Date posted: 16.01.18

With more focus than ever to look towards a green, sustainable way of living, we should naturally look at ways to reduce our carbon footprint. Investing in high efficiency heating such as a wood burning stove is a key part of this, but also so is ensuring your home is well insulated.

A poorly insulated home will cost more to heat. This cost applies to both an environmental and financial viewpoint. 

Modern houses are built to a level of thermal efficiency that is a world apart from homes people lived in 50+ years ago. For those living in older houses, now is the time to look at improving their thermal efficiency, and welcome lower fuel costs, a warmer home and a more sustainable way of heating your home.

Lagging hot water tanks and pipes:

Lagging is heat insulation for water tanks and pipes. Insulating behind radiators, along with pipes and hot water tanks will reduce heat loss. You will spend less money heating water up, and it will stay hotter for longer. This is a simple, low cost method and is a quick win in your quest for a more efficient home.

Keeping drafts out:

In an older home, you will be losing heat through air leakage, mainly around doors, windows, and gaps in the flooring and chimneys. The more you can seal your home and eliminate these heat loss areas, the warmer your home will be. Professional draft-proofing of windows, doors and cracks will cost around £180 – £220, and will save around £20-£30 a year in heating costs. DIY draft-proofing will be much cheaper.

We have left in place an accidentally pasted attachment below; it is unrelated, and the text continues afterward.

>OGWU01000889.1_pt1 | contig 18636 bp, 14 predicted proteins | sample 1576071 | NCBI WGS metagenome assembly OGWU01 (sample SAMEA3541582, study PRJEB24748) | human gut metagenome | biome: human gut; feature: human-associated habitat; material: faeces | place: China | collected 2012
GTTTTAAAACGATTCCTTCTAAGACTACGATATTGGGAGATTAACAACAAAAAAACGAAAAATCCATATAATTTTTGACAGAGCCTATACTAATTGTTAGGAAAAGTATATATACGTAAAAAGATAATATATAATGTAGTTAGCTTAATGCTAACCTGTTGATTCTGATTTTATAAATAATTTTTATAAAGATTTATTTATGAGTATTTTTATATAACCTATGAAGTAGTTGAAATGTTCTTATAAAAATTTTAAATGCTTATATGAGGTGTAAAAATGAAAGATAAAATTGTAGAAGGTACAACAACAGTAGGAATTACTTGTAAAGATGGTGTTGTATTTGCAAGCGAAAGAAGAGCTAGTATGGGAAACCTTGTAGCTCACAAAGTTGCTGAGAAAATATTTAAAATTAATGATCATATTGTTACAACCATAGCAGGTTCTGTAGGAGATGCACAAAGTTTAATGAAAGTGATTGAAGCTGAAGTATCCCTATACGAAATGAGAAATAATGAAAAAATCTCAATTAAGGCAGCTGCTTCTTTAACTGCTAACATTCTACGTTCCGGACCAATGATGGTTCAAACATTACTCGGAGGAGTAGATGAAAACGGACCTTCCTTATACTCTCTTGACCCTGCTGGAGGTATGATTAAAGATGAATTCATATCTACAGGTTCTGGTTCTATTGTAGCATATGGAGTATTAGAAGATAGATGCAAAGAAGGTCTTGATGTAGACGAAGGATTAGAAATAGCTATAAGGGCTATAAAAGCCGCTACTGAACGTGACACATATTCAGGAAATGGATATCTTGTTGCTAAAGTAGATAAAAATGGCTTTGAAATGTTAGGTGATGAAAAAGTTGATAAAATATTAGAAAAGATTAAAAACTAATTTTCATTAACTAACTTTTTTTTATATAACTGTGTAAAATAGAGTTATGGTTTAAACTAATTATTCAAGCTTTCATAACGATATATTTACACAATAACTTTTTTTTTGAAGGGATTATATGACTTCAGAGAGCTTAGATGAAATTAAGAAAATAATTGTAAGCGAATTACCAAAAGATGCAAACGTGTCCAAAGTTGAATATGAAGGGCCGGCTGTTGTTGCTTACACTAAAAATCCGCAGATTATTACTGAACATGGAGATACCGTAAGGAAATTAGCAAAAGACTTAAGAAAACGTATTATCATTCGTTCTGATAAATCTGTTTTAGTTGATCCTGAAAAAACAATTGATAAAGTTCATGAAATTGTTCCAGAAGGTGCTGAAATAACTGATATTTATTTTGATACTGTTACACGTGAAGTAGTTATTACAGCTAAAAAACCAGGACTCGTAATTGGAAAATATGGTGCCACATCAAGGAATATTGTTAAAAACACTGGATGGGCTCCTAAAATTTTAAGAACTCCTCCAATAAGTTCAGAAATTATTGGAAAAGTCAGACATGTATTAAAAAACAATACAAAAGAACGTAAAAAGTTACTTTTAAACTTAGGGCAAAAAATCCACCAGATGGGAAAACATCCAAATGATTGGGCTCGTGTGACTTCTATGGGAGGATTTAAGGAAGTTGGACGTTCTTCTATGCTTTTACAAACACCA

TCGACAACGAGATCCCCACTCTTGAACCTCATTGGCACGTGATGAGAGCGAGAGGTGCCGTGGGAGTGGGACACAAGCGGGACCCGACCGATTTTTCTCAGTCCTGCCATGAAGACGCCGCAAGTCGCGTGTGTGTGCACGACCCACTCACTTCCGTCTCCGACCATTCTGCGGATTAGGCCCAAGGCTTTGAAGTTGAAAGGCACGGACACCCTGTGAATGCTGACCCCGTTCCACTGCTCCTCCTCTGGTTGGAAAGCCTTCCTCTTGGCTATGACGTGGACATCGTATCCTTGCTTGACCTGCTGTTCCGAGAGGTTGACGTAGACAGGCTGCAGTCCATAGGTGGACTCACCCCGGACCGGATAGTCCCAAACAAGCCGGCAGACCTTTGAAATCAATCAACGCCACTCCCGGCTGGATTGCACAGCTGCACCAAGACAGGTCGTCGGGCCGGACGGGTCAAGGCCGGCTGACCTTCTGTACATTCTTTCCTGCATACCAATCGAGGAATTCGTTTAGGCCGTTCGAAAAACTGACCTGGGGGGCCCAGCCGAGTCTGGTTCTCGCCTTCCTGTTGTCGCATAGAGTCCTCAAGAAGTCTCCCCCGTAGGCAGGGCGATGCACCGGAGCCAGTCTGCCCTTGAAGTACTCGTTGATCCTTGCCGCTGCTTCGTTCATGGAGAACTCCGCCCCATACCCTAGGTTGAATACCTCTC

Loft Insulation:

Around 25% of heat loss in an uninsulated home is through the roof. You can guard against this with loft insulation. You can do loft insulation yourself, and it could easily save you over £100 a year. 

Insulating the walls:

Between 30 and 35% of heat is lost through walls in an uninsulated home. Heat flows from hot to cold areas. So on a cold day, the heat inside a room will be drawn to the cold walls. In an uninsulated home this means major heat loss. Most homes built in the 1990’s onwards have cavity wall insulation. If your home is older you should check if this has been done. If it has not been done, you should have the wall cavity filled, it’s usually done with an insulating foam injected in to the walls. It can save you up to £150 a year. 

Upgrade your heating controls:

Room thermostats enable you to set and maintain the temperature at home. Heating can be programmed to turn on and off at certain times of the day to suit your needs. Costs can vary due to the nature of the different heating systems. However, savings could be over £100 a year. 

New Boiler:

A boiler that is over 10 years old could be far less efficient than a newer model. Replacing it could save you u to £100 a year. 

In Conclusion:

Although we talk at length about the need to consider more environmentally friendly ways to heat a home, ensuring it is as draft free, and as well insulated as possible is essential. Having a poorly insulated home is potentially a weak link in the chain. With a well insulated house, and a high efficiency heating method, you can feel safe in the knowledge you are doing your bit, and contributing to a cleaner, greener environment. 



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